March 8, 2010 6:28 PM
 

AaronBertrand said:

I agree with Nathan, I don't see anything as obtuse as the example you cite, but as a counter-point I do agree that typing longer schemas can be annoying in many-table queries (one of the reasons I like dbo).  I am using schemas but I generally turn off IntelliSense as it seems to get in my way more often than it helps.  Every couple of months I give it another spin (both the built-in and the Red-Gate version) but I always tend to turn it off quickly.

March 8, 2010 6:44 PM
 

Tom Groszko said:

Likely SQL developers do it for the same reason they obfuscate table name aliases. With intellesence typing is not an issue.

March 8, 2010 7:18 PM
 

James @ BI Monkey said:

All abbreviation in Column / Table / Filed names drives me nuts. There's no need for it, especially now intellisense is here to save your fingers. Why call a table ClmRecGrsAmt when you can call it ClaimRecievedGrossAmount, something that may actually make sense?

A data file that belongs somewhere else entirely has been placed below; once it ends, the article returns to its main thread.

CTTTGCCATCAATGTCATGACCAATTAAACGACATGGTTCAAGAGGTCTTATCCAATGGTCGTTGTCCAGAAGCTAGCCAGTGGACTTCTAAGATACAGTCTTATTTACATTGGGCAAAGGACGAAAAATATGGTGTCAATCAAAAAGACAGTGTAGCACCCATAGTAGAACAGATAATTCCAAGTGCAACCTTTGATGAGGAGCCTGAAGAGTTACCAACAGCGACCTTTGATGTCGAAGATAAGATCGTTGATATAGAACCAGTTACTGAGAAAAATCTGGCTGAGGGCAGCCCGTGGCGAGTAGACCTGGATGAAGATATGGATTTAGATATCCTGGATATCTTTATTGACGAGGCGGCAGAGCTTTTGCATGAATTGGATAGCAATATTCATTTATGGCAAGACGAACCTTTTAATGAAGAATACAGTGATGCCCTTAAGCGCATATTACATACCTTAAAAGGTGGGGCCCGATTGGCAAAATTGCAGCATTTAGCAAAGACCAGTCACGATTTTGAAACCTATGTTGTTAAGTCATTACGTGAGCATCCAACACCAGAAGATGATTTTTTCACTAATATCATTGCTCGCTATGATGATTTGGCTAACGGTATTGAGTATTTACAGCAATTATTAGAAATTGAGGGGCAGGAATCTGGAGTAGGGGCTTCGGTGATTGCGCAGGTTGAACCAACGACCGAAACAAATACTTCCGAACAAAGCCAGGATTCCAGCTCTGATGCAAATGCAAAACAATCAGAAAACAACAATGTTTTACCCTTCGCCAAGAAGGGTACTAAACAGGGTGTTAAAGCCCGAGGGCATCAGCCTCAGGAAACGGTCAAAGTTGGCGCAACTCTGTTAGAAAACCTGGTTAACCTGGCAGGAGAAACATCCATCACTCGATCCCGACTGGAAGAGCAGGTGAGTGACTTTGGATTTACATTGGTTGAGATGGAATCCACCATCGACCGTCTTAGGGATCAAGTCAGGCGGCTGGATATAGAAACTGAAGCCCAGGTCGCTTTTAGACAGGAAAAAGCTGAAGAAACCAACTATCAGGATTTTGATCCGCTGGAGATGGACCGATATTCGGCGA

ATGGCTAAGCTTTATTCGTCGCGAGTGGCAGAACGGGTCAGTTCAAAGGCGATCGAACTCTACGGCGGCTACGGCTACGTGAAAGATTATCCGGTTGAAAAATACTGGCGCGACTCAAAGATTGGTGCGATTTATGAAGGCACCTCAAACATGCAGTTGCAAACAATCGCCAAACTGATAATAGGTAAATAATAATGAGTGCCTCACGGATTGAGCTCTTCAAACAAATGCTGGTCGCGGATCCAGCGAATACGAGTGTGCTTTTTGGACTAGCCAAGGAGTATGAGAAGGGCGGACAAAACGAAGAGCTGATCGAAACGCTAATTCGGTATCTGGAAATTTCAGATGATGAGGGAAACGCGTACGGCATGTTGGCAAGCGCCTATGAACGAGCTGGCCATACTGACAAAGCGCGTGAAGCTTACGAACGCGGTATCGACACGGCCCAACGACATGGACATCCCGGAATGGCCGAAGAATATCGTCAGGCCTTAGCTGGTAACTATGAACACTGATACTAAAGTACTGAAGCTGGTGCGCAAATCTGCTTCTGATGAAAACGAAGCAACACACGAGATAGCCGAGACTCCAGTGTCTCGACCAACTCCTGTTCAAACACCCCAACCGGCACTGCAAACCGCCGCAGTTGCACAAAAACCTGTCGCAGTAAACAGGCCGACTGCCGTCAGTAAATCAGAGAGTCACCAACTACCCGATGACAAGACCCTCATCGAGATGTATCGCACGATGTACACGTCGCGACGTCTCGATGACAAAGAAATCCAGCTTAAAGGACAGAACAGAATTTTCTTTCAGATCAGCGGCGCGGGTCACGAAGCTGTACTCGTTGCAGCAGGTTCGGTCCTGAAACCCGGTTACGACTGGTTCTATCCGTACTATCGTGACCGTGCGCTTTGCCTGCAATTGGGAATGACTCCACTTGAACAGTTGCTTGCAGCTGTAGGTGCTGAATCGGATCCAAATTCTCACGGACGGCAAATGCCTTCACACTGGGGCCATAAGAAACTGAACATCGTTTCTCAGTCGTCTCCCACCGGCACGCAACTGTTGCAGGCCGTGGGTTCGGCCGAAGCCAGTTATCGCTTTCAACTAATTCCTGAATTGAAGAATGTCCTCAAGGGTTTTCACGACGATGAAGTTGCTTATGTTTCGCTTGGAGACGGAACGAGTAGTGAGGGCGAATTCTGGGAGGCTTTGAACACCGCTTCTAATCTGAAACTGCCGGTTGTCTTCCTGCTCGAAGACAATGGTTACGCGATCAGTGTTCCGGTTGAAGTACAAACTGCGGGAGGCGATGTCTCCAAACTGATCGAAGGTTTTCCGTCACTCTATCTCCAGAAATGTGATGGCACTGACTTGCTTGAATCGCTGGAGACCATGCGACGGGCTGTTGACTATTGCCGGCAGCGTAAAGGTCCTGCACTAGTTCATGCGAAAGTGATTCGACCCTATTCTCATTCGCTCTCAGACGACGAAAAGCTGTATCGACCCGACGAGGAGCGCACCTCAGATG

March 9, 2010 12:38 AM
 

jamiet said:

Ah aliases....I must admit I do use aliases which are, inherently, abbreviations. I might have to admit to double standards here :)

March 9, 2010 3:55 AM
 

Bill said:

Our data modeling team are all former Mainframe COBOL folks and the naming standard for tables was 18 characters when I started.  After petitioning the Standards Committee, yes we have one, we were able to have the length of table names increased to 32 characters---ostensibly to make things more readable.  Now instead of SR_M_ADV_IVC_HST_S we get things like SHRCLASMSLSLD_PRTFFDSHRCLAS_VM

March 9, 2010 4:45 AM
 

David Wynne said:

Hello from the C# world - abbreviations and prefixes/Hungarian notation where long ago deemed a code smell.  Intellisence does much to negate the need, but the bottom line is about readability, maintainability and lots of other stuff that ends in ability.

If you're basing architectural decisions on the "how quickly I can type a name" - you need to step back and ask yourself some questions.

March 9, 2010 4:57 AM
 

Ben E said:

David's hit the nail on the head there: naming conventions should be driven by clarity rather then brevity.